News Brief: A Greve* Matter, or “Vie de Merde**”

 

 

*French word for “strike”, or, when the whole country throws a temper-tantrum

**French phrase meaning “life of s**t”, the equivalent of the English phrase “f*** my life”

France is on strike yet again. The trains are slower and more crowded than ever, and absences in class have been rampant. French students here involved in the strike have skipped class to attend the manifestation, or have simply not been able to catch a train that will take them to class in time.

Let me explain: the French people have decided that because they don’t already enjoy life enough, they want the retirement age to be lowered to 60 so that they can further enjoy the fruits of their labor, or in this case, the wine. Being American, this concept is absurd to me: in the United States, there are people who work their entire lives and enjoy every minute of it, and are content with their scheduled lives, settling happily into the daily routine of life and working hard each day to earn the extra little things that allow them to veer from that routine. France, however, has a different take on this idea. At 60, they want to be able to retire away to their lives of lunch dates and strolls down the street. Although I don’t completely disagree with them, it is also such a foreign concept to me. Not wanting to work? Crazy. Simply Crazy.

To comment briefly on politics, the French greves are a testament to the need for senatorial reform in the country. Unlike the United States, where Senators are directly elected by the people and therefore accountable to their constituency, senators in France are not directly elected. The will of their public does not determine whether or not they will be re-elected, and there is little accountability. As one of my American professors pointed out, their jobs simply don’t depend on whether or not this bill is passed in le Senat (it has been pending for a while), and therefore there is little motivation for them to pass it. There is a huge gap between the Senat and the people: the lack of political transparency here makes America look like the perfect democracy. As my professor noted, the personal websites of American politicians (state representatives and Senators) hold them accountable for their political actions, and all of the information you would need on their careers is available within seconds on the internet. American politicians, especially local ones, value their constituencies, and therefore allow for the transparency that will satisfy those people and guarantee votes. I’m not arguing that American politics is perfect, that is not the case at all, but the one thing that we have got right is the direct election of senators.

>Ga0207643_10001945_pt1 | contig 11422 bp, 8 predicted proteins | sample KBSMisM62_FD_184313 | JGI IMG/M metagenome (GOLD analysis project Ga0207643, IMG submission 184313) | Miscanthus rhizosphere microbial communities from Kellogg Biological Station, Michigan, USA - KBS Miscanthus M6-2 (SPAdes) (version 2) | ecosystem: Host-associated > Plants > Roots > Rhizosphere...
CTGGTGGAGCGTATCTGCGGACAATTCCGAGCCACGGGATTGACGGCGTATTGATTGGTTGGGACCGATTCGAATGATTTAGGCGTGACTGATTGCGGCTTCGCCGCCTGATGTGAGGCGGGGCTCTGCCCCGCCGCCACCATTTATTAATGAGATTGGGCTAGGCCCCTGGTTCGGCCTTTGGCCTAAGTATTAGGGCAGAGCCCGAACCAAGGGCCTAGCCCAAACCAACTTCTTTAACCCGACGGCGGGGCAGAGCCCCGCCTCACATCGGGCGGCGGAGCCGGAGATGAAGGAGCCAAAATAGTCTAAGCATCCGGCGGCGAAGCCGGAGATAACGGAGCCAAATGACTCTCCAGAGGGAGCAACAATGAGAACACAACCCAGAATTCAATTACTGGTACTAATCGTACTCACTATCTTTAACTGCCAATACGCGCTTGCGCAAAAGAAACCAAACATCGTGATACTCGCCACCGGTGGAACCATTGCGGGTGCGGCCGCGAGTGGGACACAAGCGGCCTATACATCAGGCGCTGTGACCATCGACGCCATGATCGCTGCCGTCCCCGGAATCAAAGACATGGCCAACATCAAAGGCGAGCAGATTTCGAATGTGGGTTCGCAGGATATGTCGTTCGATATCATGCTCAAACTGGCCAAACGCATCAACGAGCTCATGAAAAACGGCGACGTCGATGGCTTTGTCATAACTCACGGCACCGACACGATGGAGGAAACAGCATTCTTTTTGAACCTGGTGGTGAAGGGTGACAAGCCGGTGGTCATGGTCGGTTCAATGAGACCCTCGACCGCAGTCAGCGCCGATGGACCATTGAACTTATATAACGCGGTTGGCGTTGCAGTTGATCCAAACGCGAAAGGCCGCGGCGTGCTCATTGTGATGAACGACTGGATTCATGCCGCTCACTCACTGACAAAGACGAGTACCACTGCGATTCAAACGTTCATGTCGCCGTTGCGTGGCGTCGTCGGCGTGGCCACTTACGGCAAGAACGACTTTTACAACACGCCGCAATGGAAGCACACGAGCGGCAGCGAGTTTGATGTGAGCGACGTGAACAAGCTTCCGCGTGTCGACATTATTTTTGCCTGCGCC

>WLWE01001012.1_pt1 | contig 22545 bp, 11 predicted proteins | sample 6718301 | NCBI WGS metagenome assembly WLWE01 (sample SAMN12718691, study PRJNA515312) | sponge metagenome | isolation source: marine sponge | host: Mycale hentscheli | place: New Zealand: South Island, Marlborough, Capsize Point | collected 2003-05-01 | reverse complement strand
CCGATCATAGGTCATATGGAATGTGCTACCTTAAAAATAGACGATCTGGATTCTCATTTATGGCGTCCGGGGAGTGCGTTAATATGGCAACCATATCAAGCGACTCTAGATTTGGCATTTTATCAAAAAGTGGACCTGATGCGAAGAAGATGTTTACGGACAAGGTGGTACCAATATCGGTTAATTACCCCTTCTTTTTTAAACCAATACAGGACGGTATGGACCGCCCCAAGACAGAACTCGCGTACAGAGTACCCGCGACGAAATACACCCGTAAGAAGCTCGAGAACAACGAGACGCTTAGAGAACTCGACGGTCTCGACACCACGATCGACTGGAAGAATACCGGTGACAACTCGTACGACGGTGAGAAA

Le Senat, which is situated inside the Luxembourg Gardens. A much lovelier picture than the US Senate.

 

The workers on strike seem to use a variety of tactics to get their point across: mainly, pissing off an entire population of travelers who depend on the efficiency of the French transport system. According to one friend, there were RATP workers wearing anti-RATP shirts, getting on the metro to attend the strike. Good job. But alas, I am in France, and strikes are a part of life. It is not too much of a problem, really. Except when I need to go somewhere, like school. It simply means that I’ll wait up to 15 minutes for a train, rather than 4, and will spend the 20 minute ride smelling the armpits of my neighbor and making awkward eye contact with those around me. Oh la.

Oh good, more fantastic news: the strike is to be extended.

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